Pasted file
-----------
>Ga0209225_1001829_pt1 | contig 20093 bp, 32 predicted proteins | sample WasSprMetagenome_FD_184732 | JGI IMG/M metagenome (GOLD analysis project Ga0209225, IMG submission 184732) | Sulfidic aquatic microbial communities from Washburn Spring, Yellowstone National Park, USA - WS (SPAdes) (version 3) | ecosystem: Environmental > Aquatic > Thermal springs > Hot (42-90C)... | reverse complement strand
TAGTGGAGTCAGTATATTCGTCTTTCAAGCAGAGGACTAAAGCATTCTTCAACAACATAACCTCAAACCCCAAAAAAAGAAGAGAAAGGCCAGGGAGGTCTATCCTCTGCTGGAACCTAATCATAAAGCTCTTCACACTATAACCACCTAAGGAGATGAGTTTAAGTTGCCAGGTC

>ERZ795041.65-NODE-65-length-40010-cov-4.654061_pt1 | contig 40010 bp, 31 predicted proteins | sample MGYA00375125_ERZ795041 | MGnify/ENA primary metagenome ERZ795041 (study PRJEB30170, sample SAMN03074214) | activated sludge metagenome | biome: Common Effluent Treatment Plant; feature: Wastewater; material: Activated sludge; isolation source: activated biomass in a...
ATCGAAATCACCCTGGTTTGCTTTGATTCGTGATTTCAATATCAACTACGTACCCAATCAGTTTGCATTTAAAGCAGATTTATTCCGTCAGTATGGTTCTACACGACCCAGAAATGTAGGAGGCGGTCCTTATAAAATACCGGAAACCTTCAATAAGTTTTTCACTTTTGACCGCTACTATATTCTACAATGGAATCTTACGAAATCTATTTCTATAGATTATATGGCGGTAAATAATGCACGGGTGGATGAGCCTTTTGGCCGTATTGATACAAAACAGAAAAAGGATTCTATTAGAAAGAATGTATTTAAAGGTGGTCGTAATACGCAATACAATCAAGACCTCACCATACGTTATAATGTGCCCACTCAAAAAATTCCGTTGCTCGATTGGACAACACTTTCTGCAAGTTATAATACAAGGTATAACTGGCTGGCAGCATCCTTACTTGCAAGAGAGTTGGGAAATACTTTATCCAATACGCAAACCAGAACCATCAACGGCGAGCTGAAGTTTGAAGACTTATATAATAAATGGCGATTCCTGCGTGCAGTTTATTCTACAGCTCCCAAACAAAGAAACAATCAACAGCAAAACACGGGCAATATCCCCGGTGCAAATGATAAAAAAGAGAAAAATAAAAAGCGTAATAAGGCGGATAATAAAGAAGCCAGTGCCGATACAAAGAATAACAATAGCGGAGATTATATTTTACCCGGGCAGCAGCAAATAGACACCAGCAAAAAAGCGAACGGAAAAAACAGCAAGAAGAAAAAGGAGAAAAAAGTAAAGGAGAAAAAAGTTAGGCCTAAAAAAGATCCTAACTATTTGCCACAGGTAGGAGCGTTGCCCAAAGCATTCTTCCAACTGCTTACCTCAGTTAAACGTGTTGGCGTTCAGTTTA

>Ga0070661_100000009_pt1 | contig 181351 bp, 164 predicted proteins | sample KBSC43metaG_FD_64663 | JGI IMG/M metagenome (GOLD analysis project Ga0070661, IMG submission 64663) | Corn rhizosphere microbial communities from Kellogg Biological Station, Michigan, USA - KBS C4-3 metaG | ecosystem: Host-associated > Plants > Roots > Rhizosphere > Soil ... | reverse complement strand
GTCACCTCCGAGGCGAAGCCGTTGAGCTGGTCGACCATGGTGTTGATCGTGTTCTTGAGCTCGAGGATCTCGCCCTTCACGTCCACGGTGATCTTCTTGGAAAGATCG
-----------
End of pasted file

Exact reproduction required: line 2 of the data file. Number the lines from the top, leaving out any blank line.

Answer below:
TAGTGGAGTCAGTATATTCGTCTTTCAAGCAGAGGACTAAAGCATTCTTCAACAACATAACCTCAAACCCCAAAAAAAGAAGAGAAAGGCCAGGGAGGTCTATCCTCTGCTGGAACCTAATCATAAAGCTCTTCACACTATAACCACCTAAGGAGATGAGTTTAAGTTGCCAGGTC